If you have to give up all of that freedom and capability what do you get out of a recumbent? Speed on flat land, downhills, or mild uphill grades. That’s it, but that is a lot. On relatively flat terrain, recumbent bikes are so superior to traditional bicycles that like all superior technology they have been banned from pretty much all forms of bicycle competition. Recumbents were first banned from UCI (Union Cycliste Internationale) competition right after the first one was invented by Charles Mochet, in 1934. Oddly and symptomatically, the race organization’s “reasoning” was that a recumbent wasn’t a “bicycle.” Bureaucrats have always had problems counting to two competently. In 2005, Tim Brummer won a US national championship on one of his own Lightening Cycles’ recumbent bikes and the United States Cycling Federation outlawed them immediately afterwards. You have to love the regressive and conservative nature of racing organizations as they do everything they can to make sure race vehicles don’t actually go particularly fast or progress into useful vehicles. Sort of reminds you of our own AMA Racing disorganization or the FIM, doesn’t it? If racing bureaucrats don’t like recumbents, there has to be something useful in the design. The useful part is lowered wind resistance and some improvement in the efficiency of the pedal stroke.

recumbent2The other advantage that finally pushed me over the edge of my normal buyer’s resistance is comfort. Unlike a motorcycle cruiser, most recumbents have a lawn chair of a seat. No more tiny wedgie triangle cramming its way up my butt. Instead, I have a mesh sling seat that gives me full support from the seat to my upper back. The Burley’s rear wheel is suspended, which removed any impact from road surface defects, but cost a lot in uphill pedal efficiency. I can ride my recumbent for hours without any discomfort other than getting tired. No more back or butt aches, no more numb hands. That is no small thing.

More differing characteristics than I’ve listed here are discussed in some detail are listed on this link: http://www.biketcba.org/TRICORR/compare.html. However, the stuff I have described all relate to the connection I’ve made to recumbents and cruisers. There is no real efficiency upside to cruisers, especially since their designers are inclined to build 700+ pound hippobikes with no real thought for fuel efficiency or lowered wind resistance. The only reason for picking a feet-forward, slouched-back cruiser riding position should be comfort. Since every handling quality is sacrificed for this riding position, you better need it. Like my recumbent bicycle, you are not going to turn quickly and confidently, potholes and other road defects are going to connect directly to your back since cruisers usually have laughable suspension designs, and the high bars pretty much eliminate confident braking. You’ll be limited to riding on only the best roads (freeways), being a near-stationary target for every texting and coffee slurping distracted driver on the road, and being handicapped by poor visibility and a lousy sight-line thanks to the low seat height. To me, that all seemed like too many sacrifices for a marginal improvement in comfort.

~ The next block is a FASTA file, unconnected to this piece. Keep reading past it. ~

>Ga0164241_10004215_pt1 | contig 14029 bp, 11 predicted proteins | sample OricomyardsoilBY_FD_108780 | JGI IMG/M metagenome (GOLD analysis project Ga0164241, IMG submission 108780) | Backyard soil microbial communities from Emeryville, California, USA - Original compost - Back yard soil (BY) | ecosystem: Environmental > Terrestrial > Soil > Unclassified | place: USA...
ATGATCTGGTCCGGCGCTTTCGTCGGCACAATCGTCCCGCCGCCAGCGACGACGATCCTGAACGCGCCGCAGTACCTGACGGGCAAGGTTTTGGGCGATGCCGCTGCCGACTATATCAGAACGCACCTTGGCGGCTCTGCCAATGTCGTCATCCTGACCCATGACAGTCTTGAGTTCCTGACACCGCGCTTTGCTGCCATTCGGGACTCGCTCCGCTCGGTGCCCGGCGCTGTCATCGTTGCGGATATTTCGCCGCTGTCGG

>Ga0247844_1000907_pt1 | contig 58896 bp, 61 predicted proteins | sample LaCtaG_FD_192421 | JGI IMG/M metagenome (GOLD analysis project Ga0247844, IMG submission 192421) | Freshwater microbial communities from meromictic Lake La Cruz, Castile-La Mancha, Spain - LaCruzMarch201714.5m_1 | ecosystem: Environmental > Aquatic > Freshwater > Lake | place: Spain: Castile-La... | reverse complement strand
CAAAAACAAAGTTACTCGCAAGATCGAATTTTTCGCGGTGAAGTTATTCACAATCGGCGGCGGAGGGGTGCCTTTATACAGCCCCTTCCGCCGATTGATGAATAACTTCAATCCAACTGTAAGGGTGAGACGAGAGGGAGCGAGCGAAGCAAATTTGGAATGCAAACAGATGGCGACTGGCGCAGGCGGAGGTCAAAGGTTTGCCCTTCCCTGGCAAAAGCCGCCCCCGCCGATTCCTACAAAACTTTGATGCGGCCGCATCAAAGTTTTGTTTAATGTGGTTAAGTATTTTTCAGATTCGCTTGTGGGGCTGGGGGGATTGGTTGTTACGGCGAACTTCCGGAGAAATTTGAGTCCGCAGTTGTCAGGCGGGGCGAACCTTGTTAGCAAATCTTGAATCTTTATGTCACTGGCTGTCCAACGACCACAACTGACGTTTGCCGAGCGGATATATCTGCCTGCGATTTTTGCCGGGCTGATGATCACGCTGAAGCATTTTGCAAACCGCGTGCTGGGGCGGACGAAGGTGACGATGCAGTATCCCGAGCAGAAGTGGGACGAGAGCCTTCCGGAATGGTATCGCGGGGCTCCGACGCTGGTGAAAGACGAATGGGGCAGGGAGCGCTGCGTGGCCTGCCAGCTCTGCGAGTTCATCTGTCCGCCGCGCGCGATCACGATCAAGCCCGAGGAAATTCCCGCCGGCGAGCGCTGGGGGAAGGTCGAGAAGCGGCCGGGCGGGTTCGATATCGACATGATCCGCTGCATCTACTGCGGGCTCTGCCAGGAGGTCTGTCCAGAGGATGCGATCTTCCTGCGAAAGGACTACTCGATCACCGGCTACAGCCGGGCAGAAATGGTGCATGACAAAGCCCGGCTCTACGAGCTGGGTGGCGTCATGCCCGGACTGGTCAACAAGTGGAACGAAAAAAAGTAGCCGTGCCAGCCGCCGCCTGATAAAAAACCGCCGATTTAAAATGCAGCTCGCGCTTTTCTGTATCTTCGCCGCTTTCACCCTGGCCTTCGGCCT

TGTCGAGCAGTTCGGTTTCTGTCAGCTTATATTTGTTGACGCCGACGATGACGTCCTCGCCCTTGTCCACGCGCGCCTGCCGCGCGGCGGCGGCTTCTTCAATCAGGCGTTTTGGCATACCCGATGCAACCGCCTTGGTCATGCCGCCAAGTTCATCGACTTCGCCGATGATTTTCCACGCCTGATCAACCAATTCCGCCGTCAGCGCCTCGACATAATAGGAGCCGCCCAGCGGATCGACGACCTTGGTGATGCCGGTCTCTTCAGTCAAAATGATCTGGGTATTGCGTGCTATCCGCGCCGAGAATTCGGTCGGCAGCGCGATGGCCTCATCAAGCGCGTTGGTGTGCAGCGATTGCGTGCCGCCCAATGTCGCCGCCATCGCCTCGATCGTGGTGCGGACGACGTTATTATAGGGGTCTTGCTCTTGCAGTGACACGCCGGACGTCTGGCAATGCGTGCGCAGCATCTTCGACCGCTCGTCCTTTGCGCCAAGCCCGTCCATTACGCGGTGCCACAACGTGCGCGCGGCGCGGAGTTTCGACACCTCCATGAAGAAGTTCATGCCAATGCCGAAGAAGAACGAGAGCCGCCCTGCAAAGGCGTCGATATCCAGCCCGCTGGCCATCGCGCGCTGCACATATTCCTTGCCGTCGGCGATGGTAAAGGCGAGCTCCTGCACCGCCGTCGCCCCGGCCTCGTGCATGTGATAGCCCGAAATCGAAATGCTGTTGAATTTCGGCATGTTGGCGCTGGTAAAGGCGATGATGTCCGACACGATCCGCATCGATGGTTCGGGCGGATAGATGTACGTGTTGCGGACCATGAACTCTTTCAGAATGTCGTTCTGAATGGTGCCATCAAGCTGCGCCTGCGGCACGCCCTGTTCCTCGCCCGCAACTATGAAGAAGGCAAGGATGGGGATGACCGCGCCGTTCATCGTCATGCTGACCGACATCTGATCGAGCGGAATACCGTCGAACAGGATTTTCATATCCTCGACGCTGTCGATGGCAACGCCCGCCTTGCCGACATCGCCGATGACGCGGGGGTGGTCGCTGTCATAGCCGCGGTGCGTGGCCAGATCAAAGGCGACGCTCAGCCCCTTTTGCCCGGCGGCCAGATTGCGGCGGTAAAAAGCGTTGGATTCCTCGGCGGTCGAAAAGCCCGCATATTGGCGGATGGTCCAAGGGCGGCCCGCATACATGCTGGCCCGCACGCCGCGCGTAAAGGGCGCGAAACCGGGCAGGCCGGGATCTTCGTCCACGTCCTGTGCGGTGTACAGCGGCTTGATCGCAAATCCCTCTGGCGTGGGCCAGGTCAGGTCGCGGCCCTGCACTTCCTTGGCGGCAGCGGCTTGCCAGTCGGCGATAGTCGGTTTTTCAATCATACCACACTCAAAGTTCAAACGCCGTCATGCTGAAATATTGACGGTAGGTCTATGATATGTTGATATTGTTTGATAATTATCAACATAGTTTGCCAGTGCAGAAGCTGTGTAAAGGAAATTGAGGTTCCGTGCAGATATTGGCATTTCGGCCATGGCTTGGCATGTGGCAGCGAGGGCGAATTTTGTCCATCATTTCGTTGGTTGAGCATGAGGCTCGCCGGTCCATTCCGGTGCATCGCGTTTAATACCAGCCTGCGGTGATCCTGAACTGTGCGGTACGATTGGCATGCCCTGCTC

As for my recumbent bicycle experiment, in the summer of 2016 I gave up on my Burley Limbo thinking I was done with recumbents. In early April of 2017, a friend who is an experienced recumbent touring bicyclist let me ride his bike and I discovered that many of the complaints I had with the Burley were due to the suspension and the steering linkage. I’m about 500 miles into this new bike and, so far, I’m a big fan. It still sucks on uphills but way less and the improvement in steering stability, especially on gravel roads, is dramatic. However, it appears to be a given that this riding position is limited to ideal road conditions and like cruisers not that practical in mixed traffic situations.

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Show Stoppers

doublevisionFor the last month or so, my 71-year-old vision problems have multiplied into what appears to be a show stopper for what I had hoped might be my last years as a motorcyclist. Last year, about the same time, I had a sudden bout with double-vision that took me out of the driver’s seat until I ended up with a variation in my glasses prescription that involved prisms. (I have no idea how that works, but it did for about a year.) Early March, this year, it happened again, but way worse. Another visit to the optomotrist and I learn that my eyes’ offset has flipped and that is an indication of something serious going wrong. So far, none of the various tests I’ve undergone have enlightened either me or the docs.

I don’t know about you, but I am not inclined to be a one-eyed motorcyclist. I’ve put in a bunch of miles on the bicycle this spring, one-eyed, and it sucks. When I was young and even more foolish than now, I imagined that losing my hearing would be worse than losing my eyesight. I’ve been involved in music for my whole adult (and most of my youth) life and my hearing was once something I took some pride in. Old age, noise exposure, stupidity, and bad luck have taken a toll on my hearing. I’m at the age Sir George Martin was when he decided it was time to hang up his golden ears. I don’t think I ever had golden ears, but they were pretty damn good for a lot of years. Now, they aren’t. Following that realization comes the current problem with my eyes.